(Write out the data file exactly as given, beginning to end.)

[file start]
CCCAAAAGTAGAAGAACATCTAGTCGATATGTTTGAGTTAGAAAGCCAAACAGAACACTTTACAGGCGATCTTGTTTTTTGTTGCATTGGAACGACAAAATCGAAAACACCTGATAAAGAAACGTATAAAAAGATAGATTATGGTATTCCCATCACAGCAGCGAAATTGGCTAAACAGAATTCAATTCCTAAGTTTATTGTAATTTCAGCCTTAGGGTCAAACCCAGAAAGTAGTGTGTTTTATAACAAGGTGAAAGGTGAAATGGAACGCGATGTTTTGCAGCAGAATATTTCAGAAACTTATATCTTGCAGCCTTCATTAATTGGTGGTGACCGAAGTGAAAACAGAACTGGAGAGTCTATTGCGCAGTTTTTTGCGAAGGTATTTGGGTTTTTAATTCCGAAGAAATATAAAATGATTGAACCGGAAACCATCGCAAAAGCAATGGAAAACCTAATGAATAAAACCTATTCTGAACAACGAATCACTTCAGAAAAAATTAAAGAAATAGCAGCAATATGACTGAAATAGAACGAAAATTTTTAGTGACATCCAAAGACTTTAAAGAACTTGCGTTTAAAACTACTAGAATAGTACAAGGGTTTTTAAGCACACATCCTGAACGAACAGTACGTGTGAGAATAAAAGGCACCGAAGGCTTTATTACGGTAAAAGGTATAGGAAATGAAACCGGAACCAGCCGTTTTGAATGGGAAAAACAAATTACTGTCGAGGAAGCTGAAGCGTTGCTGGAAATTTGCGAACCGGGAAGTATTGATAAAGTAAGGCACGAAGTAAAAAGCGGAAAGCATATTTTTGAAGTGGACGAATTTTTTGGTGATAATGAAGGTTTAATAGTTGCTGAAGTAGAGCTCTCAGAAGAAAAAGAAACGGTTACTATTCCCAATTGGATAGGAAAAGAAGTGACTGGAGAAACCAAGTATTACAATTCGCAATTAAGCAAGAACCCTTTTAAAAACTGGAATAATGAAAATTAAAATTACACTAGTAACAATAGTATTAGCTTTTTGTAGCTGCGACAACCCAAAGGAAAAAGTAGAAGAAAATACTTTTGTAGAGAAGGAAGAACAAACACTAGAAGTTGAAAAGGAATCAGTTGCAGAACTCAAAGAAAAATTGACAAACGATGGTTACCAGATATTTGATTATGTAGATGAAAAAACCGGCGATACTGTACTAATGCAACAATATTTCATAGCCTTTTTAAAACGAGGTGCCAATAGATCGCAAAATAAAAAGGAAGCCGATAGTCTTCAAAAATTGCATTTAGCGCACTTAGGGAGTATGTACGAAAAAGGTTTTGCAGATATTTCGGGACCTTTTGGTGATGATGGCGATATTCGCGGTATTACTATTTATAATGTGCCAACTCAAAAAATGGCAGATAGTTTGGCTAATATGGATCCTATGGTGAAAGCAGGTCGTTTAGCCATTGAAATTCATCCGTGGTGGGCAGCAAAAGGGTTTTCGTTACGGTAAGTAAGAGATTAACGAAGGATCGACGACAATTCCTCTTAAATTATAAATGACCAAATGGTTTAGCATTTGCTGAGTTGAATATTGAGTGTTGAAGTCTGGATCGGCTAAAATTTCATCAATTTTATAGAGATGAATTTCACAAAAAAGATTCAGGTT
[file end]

CCCAAAAGTAGAAGAACATCTAGTCGATATGTTTGAGTTAGAAAGCCAAACAGAACACTTTACAGGCGATCTTGTTTTTTGTTGCATTGGAACGACAAAATCGAAAACACCTGATAAAGAAACGTATAAAAAGATAGATTATGGTATTCCCATCACAGCAGCGAAATTGGCTAAACAGAATTCAATTCCTAAGTTTATTGTAATTTCAGCCTTAGGGTCAAACCCAGAAAGTAGTGTGTTTTATAACAAGGTGAAAGGTGAAATGGAACGCGATGTTTTGCAGCAGAATATTTCAGAAACTTATATCTTGCAGCCTTCATTAATTGGTGGTGACCGAAGTGAAAACAGAACTGGAGAGTCTATTGCGCAGTTTTTTGCGAAGGTATTTGGGTTTTTAATTCCGAAGAAATATAAAATGATTGAACCGGAAACCATCGCAAAAGCAATGGAAAACCTAATGAATAAAACCTATTCTGAACAACGAATCACTTCAGAAAAAATTAAAGAAATAGCAGCAATATGACTGAAATAGAACGAAAATTTTTAGTGACATCCAAAGACTTTAAAGAACTTGCGTTTAAAACTACTAGAATAGTACAAGGGTTTTTAAGCACACATCCTGAACGAACAGTACGTGTGAGAATAAAAGGCACCGAAGGCTTTATTACGGTAAAAGGTATAGGAAATGAAACCGGAACCAGCCGTTTTGAATGGGAAAAACAAATTACTGTCGAGGAAGCTGAAGCGTTGCTGGAAATTTGCGAACCGGGAAGTATTGATAAAGTAAGGCACGAAGTAAAAAGCGGAAAGCATATTTTTGAAGTGGACGAATTTTTTGGTGATAATGAAGGTTTAATAGTTGCTGAAGTAGAGCTCTCAGAAGAAAAAGAAACGGTTACTATTCCCAATTGGATAGGAAAAGAAGTGACTGGAGAAACCAAGTATTACAATTCGCAATTAAGCAAGAACCCTTTTAAAAACTGGAATAATGAAAATTAAAATTACACTAGTAACAATAGTATTAGCTTTTTGTAGCTGCGACAACCCAAAGGAAAAAGTAGAAGAAAATACTTTTGTAGAGAAGGAAGAACAAACACTAGAAGTTGAAAAGGAATCAGTTGCAGAACTCAAAGAAAAATTGACAAACGATGGTTACCAGATATTTGATTATGTAGATGAAAAAACCGGCGATACTGTACTAATGCAACAATATTTCATAGCCTTTTTAAAACGAGGTGCCAATAGATCGCAAAATAAAAAGGAAGCCGATAGTCTTCAAAAATTGCATTTAGCGCACTTAGGGAGTATGTACGAAAAAGGTTTTGCAGATATTTCGGGACCTTTTGGTGATGATGGCGATATTCGCGGTATTACTATTTATAATGTGCCAACTCAAAAAATGGCAGATAGTTTGGCTAATATGGATCCTATGGTGAAAGCAGGTCGTTTAGCCATTGAAATTCATCCGTGGTGGGCAGCAAAAGGGTTTTCGTTACGGTAAGTAAGAGATTAACGAAGGATCGACGACAATTCCTCTTAAATTATAAATGACCAAATGGTTTAGCATTTGCTGAGTTGAATATTGAGTGTTGAAGTCTGGATCGGCTAAAATTTCATCAATTTTATAGAGATGAATTTCACAAAAAAGATTCAGGTT